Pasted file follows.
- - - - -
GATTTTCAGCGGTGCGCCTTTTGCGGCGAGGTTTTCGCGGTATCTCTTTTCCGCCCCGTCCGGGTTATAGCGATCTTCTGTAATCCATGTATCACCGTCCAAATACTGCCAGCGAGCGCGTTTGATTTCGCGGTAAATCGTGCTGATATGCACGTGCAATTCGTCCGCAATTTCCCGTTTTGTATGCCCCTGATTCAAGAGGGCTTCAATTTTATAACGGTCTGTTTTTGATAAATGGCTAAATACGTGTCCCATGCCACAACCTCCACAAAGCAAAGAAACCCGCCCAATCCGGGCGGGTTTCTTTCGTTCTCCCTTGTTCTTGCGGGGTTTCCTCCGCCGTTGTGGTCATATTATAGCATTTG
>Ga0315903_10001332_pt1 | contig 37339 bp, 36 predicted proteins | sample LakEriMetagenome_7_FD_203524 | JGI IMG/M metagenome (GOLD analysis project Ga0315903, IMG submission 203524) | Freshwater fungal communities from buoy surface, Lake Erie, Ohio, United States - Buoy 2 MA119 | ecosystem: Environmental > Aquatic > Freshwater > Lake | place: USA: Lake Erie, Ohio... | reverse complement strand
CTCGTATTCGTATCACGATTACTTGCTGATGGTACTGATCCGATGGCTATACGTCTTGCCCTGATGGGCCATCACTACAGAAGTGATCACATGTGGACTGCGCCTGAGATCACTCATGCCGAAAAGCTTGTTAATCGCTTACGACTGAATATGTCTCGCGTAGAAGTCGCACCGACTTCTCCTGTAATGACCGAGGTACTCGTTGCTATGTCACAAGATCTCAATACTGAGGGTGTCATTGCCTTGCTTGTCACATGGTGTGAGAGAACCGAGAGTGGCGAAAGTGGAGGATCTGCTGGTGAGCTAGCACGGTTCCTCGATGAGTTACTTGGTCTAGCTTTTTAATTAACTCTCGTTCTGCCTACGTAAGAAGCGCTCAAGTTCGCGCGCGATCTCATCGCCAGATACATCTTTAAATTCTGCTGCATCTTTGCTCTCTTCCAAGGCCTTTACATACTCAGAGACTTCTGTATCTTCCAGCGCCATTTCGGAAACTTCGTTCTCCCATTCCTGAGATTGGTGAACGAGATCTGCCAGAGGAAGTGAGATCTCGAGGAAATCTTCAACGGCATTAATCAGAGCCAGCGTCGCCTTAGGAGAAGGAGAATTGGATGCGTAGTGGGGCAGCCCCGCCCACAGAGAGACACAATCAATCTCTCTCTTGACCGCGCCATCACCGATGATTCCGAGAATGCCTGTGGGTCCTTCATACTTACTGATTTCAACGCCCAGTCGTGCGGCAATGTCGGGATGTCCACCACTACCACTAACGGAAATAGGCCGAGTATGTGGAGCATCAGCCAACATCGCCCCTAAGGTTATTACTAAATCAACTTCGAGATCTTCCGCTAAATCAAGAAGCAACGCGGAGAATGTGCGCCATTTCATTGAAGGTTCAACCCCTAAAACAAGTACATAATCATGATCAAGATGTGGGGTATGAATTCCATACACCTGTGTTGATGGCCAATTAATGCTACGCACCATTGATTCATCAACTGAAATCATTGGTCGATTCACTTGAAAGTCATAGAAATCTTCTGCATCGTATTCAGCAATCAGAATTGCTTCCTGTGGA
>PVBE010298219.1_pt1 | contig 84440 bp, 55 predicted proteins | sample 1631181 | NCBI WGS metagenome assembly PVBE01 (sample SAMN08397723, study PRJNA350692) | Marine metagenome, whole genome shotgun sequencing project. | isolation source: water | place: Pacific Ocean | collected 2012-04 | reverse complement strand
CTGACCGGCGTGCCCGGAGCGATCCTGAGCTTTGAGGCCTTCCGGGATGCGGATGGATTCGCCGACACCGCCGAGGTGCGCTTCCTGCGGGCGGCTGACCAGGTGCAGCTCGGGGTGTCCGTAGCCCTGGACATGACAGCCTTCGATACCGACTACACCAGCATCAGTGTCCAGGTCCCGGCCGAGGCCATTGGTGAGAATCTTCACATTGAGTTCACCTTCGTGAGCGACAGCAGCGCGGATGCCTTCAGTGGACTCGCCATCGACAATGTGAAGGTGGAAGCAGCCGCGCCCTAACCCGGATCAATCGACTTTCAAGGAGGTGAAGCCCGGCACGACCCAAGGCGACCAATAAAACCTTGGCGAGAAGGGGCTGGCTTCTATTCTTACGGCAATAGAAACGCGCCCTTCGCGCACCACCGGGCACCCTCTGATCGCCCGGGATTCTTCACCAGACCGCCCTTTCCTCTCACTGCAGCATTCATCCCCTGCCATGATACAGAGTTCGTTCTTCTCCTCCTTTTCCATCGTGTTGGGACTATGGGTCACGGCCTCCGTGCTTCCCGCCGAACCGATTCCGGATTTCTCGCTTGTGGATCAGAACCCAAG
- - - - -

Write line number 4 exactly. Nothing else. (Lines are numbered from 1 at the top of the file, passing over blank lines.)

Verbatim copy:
>PVBE010298219.1_pt1 | contig 84440 bp, 55 predicted proteins | sample 1631181 | NCBI WGS metagenome assembly PVBE01 (sample SAMN08397723, study PRJNA350692) | Marine metagenome, whole genome shotgun sequencing project. | isolation source: water | place: Pacific Ocean | collected 2012-04 | reverse complement strand